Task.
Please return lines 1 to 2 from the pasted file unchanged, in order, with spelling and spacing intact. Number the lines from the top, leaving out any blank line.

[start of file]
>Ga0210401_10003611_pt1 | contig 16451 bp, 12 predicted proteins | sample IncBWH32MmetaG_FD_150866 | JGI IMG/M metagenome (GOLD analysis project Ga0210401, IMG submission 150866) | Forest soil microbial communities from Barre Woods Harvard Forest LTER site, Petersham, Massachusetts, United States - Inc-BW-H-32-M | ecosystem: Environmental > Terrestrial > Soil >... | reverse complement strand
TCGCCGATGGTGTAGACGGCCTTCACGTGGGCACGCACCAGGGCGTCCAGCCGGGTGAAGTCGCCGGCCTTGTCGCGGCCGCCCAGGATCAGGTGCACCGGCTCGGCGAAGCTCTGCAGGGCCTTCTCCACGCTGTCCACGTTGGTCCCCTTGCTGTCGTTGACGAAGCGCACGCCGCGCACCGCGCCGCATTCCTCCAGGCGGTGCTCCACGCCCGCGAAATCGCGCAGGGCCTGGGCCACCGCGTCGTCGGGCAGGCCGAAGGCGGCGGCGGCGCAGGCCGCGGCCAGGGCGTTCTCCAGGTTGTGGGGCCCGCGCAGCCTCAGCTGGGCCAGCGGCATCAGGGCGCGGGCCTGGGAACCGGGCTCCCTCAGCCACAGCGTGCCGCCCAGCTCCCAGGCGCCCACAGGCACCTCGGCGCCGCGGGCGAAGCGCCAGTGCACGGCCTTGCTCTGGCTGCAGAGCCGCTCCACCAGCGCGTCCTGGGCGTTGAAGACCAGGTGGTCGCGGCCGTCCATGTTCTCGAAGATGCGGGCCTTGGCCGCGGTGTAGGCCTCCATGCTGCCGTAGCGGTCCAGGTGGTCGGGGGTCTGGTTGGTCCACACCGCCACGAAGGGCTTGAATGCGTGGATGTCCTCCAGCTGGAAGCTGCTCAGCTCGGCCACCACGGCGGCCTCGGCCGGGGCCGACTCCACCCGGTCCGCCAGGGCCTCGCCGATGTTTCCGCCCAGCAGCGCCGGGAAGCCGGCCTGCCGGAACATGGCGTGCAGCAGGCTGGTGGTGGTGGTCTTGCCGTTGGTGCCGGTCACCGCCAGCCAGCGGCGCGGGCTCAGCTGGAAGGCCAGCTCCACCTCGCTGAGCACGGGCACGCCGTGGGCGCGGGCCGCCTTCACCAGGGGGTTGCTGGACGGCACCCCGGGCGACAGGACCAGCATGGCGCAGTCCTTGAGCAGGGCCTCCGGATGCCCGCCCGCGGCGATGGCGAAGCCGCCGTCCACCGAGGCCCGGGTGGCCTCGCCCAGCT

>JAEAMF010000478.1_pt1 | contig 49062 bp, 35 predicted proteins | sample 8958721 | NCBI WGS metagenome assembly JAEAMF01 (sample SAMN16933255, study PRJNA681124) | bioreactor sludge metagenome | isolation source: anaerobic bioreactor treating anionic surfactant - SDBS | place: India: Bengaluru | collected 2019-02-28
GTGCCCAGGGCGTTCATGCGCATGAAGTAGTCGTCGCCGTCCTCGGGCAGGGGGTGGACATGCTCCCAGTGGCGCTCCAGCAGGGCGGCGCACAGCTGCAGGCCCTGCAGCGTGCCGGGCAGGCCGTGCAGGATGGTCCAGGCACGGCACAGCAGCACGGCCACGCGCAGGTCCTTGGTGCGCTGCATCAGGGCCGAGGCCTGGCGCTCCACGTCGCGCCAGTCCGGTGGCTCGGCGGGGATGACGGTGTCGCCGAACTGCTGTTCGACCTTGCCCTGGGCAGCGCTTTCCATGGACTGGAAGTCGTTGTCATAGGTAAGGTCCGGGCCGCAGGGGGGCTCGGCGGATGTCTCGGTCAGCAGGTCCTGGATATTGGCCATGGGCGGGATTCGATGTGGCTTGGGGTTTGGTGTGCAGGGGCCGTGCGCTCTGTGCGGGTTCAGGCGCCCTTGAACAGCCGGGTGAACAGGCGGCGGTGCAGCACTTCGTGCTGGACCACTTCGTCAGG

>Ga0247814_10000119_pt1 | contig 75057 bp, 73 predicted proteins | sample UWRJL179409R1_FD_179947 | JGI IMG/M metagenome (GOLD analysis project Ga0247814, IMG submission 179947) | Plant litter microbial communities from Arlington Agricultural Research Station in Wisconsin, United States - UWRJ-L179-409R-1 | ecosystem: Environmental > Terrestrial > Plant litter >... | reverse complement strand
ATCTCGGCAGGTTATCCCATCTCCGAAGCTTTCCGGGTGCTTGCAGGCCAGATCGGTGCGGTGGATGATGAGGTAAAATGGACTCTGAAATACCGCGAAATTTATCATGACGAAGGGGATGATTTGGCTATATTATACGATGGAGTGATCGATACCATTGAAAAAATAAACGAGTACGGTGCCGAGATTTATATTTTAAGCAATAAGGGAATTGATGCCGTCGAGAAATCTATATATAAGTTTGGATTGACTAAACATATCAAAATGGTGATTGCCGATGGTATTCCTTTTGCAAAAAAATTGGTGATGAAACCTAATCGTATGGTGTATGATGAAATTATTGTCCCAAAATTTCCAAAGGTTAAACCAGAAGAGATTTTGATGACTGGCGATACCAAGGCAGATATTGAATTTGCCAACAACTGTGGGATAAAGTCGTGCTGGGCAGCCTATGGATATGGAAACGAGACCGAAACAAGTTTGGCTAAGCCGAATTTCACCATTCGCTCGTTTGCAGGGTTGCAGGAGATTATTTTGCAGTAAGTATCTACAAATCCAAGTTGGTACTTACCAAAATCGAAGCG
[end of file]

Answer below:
>Ga0210401_10003611_pt1 | contig 16451 bp, 12 predicted proteins | sample IncBWH32MmetaG_FD_150866 | JGI IMG/M metagenome (GOLD analysis project Ga0210401, IMG submission 150866) | Forest soil microbial communities from Barre Woods Harvard Forest LTER site, Petersham, Massachusetts, United States - Inc-BW-H-32-M | ecosystem: Environmental > Terrestrial > Soil >... | reverse complement strand
TCGCCGATGGTGTAGACGGCCTTCACGTGGGCACGCACCAGGGCGTCCAGCCGGGTGAAGTCGCCGGCCTTGTCGCGGCCGCCCAGGATCAGGTGCACCGGCTCGGCGAAGCTCTGCAGGGCCTTCTCCACGCTGTCCACGTTGGTCCCCTTGCTGTCGTTGACGAAGCGCACGCCGCGCACCGCGCCGCATTCCTCCAGGCGGTGCTCCACGCCCGCGAAATCGCGCAGGGCCTGGGCCACCGCGTCGTCGGGCAGGCCGAAGGCGGCGGCGGCGCAGGCCGCGGCCAGGGCGTTCTCCAGGTTGTGGGGCCCGCGCAGCCTCAGCTGGGCCAGCGGCATCAGGGCGCGGGCCTGGGAACCGGGCTCCCTCAGCCACAGCGTGCCGCCCAGCTCCCAGGCGCCCACAGGCACCTCGGCGCCGCGGGCGAAGCGCCAGTGCACGGCCTTGCTCTGGCTGCAGAGCCGCTCCACCAGCGCGTCCTGGGCGTTGAAGACCAGGTGGTCGCGGCCGTCCATGTTCTCGAAGATGCGGGCCTTGGCCGCGGTGTAGGCCTCCATGCTGCCGTAGCGGTCCAGGTGGTCGGGGGTCTGGTTGGTCCACACCGCCACGAAGGGCTTGAATGCGTGGATGTCCTCCAGCTGGAAGCTGCTCAGCTCGGCCACCACGGCGGCCTCGGCCGGGGCCGACTCCACCCGGTCCGCCAGGGCCTCGCCGATGTTTCCGCCCAGCAGCGCCGGGAAGCCGGCCTGCCGGAACATGGCGTGCAGCAGGCTGGTGGTGGTGGTCTTGCCGTTGGTGCCGGTCACCGCCAGCCAGCGGCGCGGGCTCAGCTGGAAGGCCAGCTCCACCTCGCTGAGCACGGGCACGCCGTGGGCGCGGGCCGCCTTCACCAGGGGGTTGCTGGACGGCACCCCGGGCGACAGGACCAGCATGGCGCAGTCCTTGAGCAGGGCCTCCGGATGCCCGCCCGCGGCGATGGCGAAGCCGCCGTCCACCGAGGCCCGGGTGGCCTCGCCCAGCT